Former Arkansas governor Mike Huckabee complains that trust in government is at an all-time low. Perhaps he is a cause not a solution. Consider this exchange with Chris Wallace on Fox News Sunday:

WALLACE: Governor, I want to keep moving along, because as I say, there are a lot of things you said in your announcement. You also seemed to indicate that as president, you wouldn’t necessarily obey court rulings, even the Supreme Court. . . . But, Governor, we have operated under the principle of judicial review since the Marbury versus Madison case in 1803.
HUCKABEE: Judicial review is actually what we’ve operated under. We have not operated under judicial supremacy. Presidents Lincoln, Jefferson, Jackson, presidents have understood that the Supreme Court cannot make a law. They cannot make it. The legislature has to make it, the executive branch has to sign it and enforce it.
And the notion that the Supreme Court comes up with the ruling and that automatically subjects the two other branches to following it defies everything there is about the three equal branches of government. Chris, the Supreme Court is not the supreme branch. And for God’s sake, it isn’t the Supreme Being. It is the Supreme Court.
WALLACE: But, sir, George Will, the conservative columnist, has pointed out that back in 1957, another governor of Arkansas, Orval Faubus, decided to disregard and refuse to obey the ruling to desegregate schools. President Eisenhower had to call in the 101st Airborne.
Are you saying President Huckabee might decide he wasn’t going to obey the ruling on desegregation, or like President Nixon to turn over the tapes? You know, it’s up in the air as to whether you’re going to obey the Supreme Court?
HUCKABEE: Well, Chris, as you know, George Will is no fan of mine. He’s not very fond of me. He recently called me appalling. So, I’m not surprised he would make such a false comparison.
But the point is, in that case, the Supreme Court had ruled the legislature and the executive branch had agreed with the Supreme Court, and precisely what happened is what should happen. The president ordered the airborne to come in and enforce the law, the law that did exist.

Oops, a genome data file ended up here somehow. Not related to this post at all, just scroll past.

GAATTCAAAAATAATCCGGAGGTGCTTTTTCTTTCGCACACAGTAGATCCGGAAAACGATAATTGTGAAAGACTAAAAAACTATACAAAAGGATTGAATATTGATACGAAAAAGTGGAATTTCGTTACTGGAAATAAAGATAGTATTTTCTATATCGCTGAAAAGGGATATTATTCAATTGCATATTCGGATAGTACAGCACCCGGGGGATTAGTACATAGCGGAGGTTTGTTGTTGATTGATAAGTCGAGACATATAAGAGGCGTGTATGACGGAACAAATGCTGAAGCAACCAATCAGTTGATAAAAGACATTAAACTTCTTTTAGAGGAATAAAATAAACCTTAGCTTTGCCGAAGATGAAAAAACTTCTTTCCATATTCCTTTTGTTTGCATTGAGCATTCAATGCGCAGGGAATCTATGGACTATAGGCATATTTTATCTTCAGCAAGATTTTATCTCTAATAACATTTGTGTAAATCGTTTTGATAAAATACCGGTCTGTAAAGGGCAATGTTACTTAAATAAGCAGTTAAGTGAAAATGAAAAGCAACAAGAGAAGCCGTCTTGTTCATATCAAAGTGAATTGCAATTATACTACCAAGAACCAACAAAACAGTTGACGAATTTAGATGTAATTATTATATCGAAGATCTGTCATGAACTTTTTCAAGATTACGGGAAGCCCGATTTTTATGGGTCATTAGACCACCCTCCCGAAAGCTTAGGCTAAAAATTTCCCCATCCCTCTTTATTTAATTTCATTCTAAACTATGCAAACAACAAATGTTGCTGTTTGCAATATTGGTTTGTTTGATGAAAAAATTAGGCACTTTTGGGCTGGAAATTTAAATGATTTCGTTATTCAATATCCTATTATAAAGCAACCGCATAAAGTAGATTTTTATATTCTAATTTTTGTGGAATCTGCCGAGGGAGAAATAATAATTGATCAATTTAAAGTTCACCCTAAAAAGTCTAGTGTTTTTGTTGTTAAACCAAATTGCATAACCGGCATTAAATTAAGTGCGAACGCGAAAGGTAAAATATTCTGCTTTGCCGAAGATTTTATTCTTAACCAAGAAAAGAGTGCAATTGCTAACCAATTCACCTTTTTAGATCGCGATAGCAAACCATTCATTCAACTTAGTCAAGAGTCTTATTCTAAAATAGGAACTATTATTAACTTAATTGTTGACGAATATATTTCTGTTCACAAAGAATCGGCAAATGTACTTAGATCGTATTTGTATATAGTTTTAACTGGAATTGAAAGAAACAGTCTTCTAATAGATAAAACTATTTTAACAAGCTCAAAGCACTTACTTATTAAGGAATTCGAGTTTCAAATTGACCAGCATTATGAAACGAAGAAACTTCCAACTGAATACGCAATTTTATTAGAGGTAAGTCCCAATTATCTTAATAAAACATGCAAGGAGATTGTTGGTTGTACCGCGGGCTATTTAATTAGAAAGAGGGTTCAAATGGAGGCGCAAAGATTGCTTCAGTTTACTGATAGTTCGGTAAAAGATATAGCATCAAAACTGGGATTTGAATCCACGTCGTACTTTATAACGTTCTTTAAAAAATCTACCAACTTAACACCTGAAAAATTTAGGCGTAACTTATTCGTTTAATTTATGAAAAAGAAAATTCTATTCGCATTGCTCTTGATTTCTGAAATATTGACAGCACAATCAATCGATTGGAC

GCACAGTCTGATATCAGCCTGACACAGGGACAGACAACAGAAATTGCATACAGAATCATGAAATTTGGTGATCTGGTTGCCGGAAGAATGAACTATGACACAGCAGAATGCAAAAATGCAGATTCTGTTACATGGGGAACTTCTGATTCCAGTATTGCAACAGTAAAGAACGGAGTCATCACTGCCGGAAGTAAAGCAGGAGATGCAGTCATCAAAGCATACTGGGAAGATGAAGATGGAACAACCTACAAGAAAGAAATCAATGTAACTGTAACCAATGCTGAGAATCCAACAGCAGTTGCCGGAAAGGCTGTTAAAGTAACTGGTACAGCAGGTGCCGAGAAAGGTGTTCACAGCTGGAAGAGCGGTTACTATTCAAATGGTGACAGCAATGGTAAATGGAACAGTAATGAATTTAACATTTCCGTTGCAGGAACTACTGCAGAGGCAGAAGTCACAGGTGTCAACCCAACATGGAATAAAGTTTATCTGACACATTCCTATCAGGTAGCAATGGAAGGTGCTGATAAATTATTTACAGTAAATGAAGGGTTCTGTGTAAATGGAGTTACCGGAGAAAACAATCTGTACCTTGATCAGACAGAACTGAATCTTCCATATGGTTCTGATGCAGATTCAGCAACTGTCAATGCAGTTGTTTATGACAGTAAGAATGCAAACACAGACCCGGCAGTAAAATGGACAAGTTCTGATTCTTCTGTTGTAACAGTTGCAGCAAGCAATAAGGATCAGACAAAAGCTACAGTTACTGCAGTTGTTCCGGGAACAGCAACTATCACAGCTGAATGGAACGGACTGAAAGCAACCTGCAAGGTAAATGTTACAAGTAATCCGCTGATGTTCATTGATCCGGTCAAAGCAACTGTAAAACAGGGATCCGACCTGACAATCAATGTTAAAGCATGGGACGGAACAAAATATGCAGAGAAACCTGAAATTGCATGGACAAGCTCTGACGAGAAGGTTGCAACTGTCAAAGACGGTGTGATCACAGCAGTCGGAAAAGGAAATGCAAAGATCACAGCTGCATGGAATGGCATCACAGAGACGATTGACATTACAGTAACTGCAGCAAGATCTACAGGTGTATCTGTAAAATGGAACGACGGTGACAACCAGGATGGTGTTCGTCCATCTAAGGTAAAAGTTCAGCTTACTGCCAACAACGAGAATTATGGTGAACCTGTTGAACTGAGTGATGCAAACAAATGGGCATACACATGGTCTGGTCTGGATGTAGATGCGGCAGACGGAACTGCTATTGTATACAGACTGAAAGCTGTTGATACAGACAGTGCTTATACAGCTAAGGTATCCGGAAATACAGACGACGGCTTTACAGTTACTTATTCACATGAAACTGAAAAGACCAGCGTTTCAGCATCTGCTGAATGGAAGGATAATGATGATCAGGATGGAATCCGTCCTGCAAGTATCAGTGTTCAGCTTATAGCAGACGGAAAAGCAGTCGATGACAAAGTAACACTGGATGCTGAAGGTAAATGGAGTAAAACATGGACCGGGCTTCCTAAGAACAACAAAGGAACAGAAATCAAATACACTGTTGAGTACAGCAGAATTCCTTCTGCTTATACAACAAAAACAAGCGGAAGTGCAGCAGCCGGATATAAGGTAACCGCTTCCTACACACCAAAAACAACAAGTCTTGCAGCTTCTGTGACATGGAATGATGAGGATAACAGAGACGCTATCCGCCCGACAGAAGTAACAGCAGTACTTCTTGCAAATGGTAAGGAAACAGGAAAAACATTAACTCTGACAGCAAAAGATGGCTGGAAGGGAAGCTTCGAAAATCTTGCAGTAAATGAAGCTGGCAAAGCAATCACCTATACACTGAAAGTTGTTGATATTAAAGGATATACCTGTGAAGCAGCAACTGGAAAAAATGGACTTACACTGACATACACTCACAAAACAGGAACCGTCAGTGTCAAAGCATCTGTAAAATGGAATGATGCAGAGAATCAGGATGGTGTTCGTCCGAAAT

WALLACE: But —
HUCKABEE: It wasn’t that the president defied the law. The president was carrying out the law and using all the forces at his resource to do it.
WALLACE: But, OK, let’s say the president decided, “I don’t like the Supreme Court’s ruling on that,” let’s say Nixon had said, for instance, in Watergate, “I don’t want to turn over the tapes and the court can’t make me”?
HUCKABEE: Well, the president has to follow whatever the law is. Does Congress have a law that tells him what he is going to do? In that case, the Congress was ready to impeach Nixon and he ultimately resigned.

So “the president has to follow whatever the law is,” except if he’s Mike Huckabee railing against gay marriage? Huckabee’s notion is incoherent and in any event a recipe for chaos and lawlessness. The right wing can’t demand the president abide by existing immigration law and any rulings on his executive order while at the same time preaching lawlessness on gay marriage. Huckabee is either deeply cynical or deeply ignorant, but in either case he offers a mirage for the unsophisticated. In doing so he, in essence, says that elected leaders are lying or misleading the public when they say they must obey the court’s ruling. In short, Huckabee is spreading cynicism and a sense of betrayal.

He does not stop there. He and politicians like senators Ted Cruz (R-Tex.) and Rand Paul (R-Ky.) prey on voters’ fears that their phone calls are being listened to and their e-mails read. As Wallace reminded Huckabee, “Section 215 of the Patriot Act, which is the section that is going to expire on June 1st, has nothing to do with listening in on phone calls. It’s just recording the fact that my phone number called your phone number. So, aren’t you, one, wrong there when you talk about listening in?” But facts don’t get in the way of the fear-mongers. Again the result is to spread suspicion and cynicism.

There is plenty to be upset about in Washington. Seven years into the Obama administration there is no entitlement or tax reform, for example. Immigration reform is going nowhere (in part, because there are those to tell the public that immigrants will steal our jobs and lower wages). The international scene is frightful. But while presidential candidates should highlight legitimate failures, they should not heighten the anti-government and conspiratorial fever that already exists. The GOP voters can do their part as well — by rejecting the cranks and fear-mongers. They could start by sending Huckabee packing.